Questionnaires are frequently used in quantitative marketing research. They are a valuable method of collecting a wide range of information from a large number of respondents. Good questionnaire construction is critical to the success of a survey. Inappropriate questions, incorrect ordering of questions, incorrect scaling, or bad questionnaire format can make the survey valueless. A useful method for checking a questionnaire for problems is to pretest it. This usually involves giving it to a small sample of respondents, then interviewing the respondents to get their impressions and to confirm that the questions accurately captured their opinions.
How should the questions be presented on the page (or computer screen)? How much white space? How many colours? Do you use pictures, charts, or other graphics? It should be colourful enough to gain and maintain respondent interest, but not so graphic as to distract from the of the questions.
Should questions be open-ended or should respondents’ answers be limited to a fixed set of responses?
What order should the questions be in? Is there a “natural” grouping to the questions? Will previous questions bias later questions?
Should the questions be numbered? Generally this is a good idea.
Are possible responses mutually exclusive? The respondent should not find themselves in more than one category, for example in both the “married” category and the “not living with spouse” category. Categories should not overlap.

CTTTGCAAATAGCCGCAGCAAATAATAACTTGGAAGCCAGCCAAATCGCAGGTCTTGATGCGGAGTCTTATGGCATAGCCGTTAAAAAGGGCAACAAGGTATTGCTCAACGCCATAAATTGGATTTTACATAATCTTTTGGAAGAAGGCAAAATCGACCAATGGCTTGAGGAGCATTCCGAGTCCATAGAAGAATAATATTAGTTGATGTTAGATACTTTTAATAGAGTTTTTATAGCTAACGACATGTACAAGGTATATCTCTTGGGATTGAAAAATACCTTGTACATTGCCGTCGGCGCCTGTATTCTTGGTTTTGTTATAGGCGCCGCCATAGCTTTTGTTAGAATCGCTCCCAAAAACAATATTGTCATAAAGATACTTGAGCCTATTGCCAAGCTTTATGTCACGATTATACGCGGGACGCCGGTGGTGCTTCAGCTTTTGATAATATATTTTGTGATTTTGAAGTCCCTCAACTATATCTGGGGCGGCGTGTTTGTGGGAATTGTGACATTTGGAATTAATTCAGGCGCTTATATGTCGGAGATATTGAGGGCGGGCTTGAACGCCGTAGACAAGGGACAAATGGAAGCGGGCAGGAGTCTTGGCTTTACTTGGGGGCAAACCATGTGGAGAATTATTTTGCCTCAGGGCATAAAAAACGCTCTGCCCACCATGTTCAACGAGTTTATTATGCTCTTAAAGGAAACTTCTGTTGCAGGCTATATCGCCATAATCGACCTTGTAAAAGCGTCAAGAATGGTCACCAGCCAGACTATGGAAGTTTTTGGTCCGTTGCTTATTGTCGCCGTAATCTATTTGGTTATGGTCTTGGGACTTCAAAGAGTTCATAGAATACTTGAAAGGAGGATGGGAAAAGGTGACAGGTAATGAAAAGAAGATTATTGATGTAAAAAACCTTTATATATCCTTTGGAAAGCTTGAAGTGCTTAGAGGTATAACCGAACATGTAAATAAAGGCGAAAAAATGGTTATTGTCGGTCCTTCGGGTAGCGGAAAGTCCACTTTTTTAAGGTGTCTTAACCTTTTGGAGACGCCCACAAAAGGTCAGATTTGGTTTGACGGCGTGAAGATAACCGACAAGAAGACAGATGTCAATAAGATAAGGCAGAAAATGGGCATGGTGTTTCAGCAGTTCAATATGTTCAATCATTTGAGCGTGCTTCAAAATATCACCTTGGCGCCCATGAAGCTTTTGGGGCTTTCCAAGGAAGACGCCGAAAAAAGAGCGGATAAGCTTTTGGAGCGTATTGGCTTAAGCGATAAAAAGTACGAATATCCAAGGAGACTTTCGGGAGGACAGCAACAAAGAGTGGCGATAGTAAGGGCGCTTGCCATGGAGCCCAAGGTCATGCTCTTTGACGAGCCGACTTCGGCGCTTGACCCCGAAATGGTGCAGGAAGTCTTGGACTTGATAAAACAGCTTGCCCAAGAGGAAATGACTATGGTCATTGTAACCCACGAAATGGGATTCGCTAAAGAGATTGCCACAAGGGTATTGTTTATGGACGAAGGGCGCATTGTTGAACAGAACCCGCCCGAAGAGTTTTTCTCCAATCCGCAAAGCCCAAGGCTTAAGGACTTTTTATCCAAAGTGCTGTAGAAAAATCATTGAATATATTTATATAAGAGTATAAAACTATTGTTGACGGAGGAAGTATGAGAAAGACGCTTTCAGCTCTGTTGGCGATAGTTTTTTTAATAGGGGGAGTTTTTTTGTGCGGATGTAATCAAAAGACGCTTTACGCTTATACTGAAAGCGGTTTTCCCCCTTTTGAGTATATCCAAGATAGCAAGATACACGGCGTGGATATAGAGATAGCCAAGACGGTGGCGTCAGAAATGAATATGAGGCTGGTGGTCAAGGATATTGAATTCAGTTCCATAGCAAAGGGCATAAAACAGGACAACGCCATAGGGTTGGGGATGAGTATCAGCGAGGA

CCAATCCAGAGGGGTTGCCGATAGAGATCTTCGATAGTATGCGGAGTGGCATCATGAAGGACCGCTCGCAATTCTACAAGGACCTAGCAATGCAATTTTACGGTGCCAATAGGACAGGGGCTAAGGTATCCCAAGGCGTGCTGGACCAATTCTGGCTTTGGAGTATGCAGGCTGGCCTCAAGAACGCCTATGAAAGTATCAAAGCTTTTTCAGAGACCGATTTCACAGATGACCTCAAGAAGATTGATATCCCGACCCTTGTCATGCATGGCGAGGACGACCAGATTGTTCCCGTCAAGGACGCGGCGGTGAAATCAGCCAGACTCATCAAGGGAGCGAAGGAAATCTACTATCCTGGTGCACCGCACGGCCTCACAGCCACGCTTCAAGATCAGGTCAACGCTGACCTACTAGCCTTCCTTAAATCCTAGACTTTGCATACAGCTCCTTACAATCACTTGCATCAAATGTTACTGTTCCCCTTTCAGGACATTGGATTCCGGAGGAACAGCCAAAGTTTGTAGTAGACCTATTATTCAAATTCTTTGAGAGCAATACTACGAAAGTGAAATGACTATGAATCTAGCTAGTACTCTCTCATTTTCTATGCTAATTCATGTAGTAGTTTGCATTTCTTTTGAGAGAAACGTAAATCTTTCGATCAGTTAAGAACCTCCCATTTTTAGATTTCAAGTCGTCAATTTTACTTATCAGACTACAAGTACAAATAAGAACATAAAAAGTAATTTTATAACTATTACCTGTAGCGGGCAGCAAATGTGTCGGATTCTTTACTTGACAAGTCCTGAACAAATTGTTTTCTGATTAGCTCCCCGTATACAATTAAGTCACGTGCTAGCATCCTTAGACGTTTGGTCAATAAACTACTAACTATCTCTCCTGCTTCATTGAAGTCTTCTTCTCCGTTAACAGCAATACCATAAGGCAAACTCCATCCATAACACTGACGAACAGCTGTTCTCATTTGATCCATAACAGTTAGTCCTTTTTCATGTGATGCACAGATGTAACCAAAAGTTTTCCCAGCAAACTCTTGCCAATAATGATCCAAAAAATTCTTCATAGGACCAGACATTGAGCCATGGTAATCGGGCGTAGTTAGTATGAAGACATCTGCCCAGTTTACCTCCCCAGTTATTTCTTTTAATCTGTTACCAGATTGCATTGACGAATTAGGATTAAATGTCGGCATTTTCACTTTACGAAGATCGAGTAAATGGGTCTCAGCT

Is the list of possible question responses inclusive? The respondent should not find themselves with no category that fits their situation.
Is the questionnaire going to be administered by research staff, or will it be self-administered by the respondents. Self administered questionnaires must give clear, detailed instructions.
Closed ended questions - Respondents’ answers are limited to a fixed set of responses. Most scales are closed ended. Other types of closed ended questions include: * Dichotomous questions - The respondent answers with a “yes” or a “no”. * Multiple choice - The respondent has several option from which to choose.
Open ended questions - No options or predefined categories are suggested. The respondent supplies their own answer without being constrained by a fixed set of possible responses. Examples of types of open ended questions include:
Completely unstructured - For example, “What is your opinion of questionnaires?”
Word association - Words are presented and the respondent mentions the first word that comes to mind.
Sentence completion - Respondents complete an incomplete sentence. For example, “The most important consideration in my decision to buy a new house is . . .”
Story completion - Respondents complete an incomplete story.
Picture completion - Respondents fill in an empty conversation balloon.
Thematic apperception test - Respondents explain a picture or make up a story about what they think is happening in the picture
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